I had several dogs come for herding lessons this summer where I realized that the most important thing that I could teach their owners was manners around livestock, other dogs, and other people. Dogs would leap out of their cars plunging, barking and dragging their owners across the parking lot. As we approached our stock to start our lesson their dogs would continue this behavior and at times my injured rotator cuffs were seriously tested. Once the dogs were turned loose with the stock the behaviors of course continued and often the dog’s arrousal levels were too high to allow them to think. Often we would spend the entire first lesson on walking nicely on a leash. Whether you are someone that wants to herd ducks, sheep or cattle, or someone that wants to go to their boarding barn without a cool collected dog that makes a great first impression this class is for you. This class is for any breed of dog and at the end of class we will have a little Ranch Dog Manners skills test.

In 1996 I got my first dog, a border collie/lab, who was the kindest dog I have had. Calvin could go to any farm and walk amongst the livestock without the animals expressing any fear. When I got my first horse and went for my first trail ride he heeled behind like he’d been doing it all his life. He worked as a reading therapy dog, and was the first Montana dog to earn an agility title in 1997. My next two dogs were amazing fast agility dogs that placed high in National Championships, but neither had enough chances in herding to do much. My trainer worked on a 50 acre pasture and if your dog couldn’t hold the sheep on their first day the sheep were gone. Both those dogs were pretty predatory and never did learn off leash farm manners. This class is designed with those dogs in mind. My next three dogs have all been Border Collies off of classy working lines. Nero moved to the Open level at 5 years old and immediately earned qualifying points for the Nationals. Nero is a kind gentleman who has rarely been on leash on a farm. Prim, who passed away at just two years, ran in a few arena trials and one cattle trial. At her first cattle trial she placed first against 10 experienced dogs. Prim was a feisty loud girl and spent much of her first year at herding class in a crate in the car. Rey is the baby of the family and is my Zen herder at three months. The instinct is all there with no excuses. While I’d rather be cruising around a large pasture with her flock of sheep for the next few months we’ll be concentrating on manners so that the first time I go to the post in a trial we’ll look cool and her obedience will look as Zen as her herding.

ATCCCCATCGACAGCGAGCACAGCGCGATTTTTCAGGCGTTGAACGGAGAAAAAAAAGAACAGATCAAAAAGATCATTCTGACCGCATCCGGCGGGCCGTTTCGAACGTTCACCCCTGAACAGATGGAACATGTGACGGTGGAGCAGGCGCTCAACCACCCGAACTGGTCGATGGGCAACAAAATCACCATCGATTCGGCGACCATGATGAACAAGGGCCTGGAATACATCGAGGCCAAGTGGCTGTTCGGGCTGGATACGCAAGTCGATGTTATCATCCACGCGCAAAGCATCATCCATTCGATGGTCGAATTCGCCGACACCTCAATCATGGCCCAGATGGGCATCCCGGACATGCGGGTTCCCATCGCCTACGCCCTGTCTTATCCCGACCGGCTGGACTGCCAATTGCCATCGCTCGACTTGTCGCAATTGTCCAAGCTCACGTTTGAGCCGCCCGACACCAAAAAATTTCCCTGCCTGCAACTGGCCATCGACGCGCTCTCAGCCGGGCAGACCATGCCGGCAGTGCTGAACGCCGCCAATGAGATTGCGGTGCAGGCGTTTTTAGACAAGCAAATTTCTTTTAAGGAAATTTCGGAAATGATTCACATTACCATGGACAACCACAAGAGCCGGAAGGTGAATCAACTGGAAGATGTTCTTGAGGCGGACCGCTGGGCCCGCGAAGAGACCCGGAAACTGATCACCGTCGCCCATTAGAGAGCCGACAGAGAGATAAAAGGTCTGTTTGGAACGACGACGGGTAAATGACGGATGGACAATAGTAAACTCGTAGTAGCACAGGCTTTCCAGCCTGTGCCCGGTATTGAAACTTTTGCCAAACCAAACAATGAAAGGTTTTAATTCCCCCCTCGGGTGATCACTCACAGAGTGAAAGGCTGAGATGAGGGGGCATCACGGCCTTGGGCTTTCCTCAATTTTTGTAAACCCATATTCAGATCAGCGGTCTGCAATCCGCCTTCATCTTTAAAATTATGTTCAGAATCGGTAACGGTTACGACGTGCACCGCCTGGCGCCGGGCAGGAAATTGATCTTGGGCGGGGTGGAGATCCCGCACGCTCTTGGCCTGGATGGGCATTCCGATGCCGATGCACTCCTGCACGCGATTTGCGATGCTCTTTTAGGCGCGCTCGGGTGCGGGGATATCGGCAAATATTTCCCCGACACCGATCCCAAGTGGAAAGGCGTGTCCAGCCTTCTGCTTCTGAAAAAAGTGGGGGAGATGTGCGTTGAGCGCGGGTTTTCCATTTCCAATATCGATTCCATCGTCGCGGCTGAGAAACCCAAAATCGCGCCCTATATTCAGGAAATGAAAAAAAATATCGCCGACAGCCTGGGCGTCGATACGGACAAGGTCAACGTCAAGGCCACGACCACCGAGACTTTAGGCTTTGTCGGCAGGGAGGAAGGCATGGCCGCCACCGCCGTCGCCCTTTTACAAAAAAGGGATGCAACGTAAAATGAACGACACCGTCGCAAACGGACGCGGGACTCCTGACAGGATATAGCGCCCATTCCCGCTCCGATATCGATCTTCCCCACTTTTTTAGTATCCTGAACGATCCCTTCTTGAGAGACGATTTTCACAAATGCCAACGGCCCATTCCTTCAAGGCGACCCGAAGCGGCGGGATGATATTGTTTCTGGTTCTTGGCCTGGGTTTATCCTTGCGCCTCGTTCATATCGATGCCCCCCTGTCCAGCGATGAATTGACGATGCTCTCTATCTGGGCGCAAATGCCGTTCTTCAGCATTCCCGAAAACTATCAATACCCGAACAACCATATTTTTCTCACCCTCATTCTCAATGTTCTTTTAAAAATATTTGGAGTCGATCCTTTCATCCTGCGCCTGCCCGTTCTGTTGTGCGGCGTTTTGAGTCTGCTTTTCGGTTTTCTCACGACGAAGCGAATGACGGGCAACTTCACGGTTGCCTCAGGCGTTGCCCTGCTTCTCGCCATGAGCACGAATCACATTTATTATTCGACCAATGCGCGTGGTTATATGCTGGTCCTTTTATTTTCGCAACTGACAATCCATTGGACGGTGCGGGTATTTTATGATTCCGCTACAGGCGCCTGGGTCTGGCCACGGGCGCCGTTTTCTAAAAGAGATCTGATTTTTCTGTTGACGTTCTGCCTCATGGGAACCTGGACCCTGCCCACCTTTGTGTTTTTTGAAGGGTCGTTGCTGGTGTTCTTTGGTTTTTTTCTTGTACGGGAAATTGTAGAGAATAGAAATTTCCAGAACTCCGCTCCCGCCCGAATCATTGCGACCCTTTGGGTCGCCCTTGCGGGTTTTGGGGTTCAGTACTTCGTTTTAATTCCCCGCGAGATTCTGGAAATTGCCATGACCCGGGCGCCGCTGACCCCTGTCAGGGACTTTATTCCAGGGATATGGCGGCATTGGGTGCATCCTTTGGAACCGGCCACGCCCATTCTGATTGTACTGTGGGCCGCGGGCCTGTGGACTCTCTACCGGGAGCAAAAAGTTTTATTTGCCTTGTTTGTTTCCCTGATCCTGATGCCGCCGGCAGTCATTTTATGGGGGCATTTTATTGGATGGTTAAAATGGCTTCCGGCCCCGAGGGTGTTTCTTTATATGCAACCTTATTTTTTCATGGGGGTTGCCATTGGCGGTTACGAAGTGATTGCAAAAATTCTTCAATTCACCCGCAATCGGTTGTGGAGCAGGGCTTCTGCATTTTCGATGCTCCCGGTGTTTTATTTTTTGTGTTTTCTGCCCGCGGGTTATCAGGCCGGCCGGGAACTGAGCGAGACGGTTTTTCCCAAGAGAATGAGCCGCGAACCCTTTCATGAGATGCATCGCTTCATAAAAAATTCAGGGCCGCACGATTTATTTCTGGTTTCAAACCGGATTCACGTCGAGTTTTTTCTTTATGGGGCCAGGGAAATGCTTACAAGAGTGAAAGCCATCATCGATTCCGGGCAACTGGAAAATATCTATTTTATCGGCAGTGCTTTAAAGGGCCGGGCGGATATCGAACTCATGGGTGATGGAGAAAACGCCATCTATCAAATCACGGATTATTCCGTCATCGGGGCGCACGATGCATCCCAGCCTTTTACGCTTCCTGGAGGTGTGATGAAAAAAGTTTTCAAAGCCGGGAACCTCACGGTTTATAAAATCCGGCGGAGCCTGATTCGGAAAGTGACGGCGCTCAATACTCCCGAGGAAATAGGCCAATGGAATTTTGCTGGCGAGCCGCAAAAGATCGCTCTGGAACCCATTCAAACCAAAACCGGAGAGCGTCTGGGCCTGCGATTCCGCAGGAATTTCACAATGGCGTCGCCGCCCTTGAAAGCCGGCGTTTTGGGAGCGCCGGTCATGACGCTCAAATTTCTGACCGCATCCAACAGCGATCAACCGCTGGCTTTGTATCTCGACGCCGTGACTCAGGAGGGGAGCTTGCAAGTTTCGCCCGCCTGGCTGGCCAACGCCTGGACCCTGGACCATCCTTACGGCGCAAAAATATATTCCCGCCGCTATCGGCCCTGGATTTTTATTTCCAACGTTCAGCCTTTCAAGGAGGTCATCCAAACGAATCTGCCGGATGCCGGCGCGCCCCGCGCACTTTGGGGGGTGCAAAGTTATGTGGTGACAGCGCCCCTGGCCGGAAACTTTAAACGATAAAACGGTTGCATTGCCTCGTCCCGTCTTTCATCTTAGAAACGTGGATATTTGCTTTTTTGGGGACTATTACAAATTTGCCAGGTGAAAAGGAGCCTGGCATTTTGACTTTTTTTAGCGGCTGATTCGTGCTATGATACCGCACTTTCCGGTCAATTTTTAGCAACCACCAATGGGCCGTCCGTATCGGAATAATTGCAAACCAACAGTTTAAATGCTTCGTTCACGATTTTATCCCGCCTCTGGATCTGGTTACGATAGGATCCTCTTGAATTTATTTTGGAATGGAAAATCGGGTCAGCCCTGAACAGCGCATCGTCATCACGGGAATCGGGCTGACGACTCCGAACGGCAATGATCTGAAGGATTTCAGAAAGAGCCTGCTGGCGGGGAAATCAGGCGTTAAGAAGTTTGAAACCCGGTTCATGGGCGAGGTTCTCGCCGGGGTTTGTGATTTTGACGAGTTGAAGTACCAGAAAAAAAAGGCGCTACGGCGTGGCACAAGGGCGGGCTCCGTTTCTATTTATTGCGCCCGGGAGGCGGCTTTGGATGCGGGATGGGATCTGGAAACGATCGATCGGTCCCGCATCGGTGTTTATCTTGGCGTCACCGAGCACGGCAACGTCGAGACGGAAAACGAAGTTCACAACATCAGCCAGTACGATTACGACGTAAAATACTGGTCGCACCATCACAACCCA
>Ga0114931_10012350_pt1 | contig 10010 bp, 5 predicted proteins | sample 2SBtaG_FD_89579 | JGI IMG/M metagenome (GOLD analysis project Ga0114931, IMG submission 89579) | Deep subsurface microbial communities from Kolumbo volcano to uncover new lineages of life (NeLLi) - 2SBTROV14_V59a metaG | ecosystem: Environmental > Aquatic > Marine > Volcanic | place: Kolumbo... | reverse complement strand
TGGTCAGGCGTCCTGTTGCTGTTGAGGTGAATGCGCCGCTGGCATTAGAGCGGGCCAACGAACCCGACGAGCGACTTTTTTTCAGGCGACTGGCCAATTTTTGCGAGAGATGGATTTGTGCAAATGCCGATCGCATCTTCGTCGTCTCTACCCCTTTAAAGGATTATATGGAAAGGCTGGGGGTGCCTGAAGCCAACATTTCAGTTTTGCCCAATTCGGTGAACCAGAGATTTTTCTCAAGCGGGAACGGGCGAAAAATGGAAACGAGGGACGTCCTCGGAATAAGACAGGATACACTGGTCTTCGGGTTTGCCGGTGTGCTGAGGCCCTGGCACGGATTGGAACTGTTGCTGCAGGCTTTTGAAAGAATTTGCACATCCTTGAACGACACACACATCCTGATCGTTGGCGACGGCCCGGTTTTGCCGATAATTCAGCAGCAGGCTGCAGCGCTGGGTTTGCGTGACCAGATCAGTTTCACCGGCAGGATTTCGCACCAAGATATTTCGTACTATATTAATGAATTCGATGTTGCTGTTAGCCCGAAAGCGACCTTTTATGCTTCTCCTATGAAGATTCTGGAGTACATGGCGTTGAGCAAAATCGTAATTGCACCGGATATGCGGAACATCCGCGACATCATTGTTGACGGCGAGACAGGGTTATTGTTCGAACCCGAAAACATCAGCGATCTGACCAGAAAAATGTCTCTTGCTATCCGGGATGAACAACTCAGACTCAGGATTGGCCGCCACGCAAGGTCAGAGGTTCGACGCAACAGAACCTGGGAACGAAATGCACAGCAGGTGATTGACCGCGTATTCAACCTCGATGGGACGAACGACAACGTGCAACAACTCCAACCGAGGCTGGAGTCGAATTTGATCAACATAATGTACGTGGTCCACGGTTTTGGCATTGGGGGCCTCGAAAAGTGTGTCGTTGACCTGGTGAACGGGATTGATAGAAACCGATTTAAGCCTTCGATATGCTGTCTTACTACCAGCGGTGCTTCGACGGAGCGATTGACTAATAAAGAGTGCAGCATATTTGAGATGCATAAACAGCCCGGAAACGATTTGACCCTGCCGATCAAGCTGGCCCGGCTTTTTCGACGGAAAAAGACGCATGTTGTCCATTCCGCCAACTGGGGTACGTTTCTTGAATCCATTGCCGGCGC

Nero’s Puppy Class Graduation Video

Prim Agility Foundation’s Class Graduation Video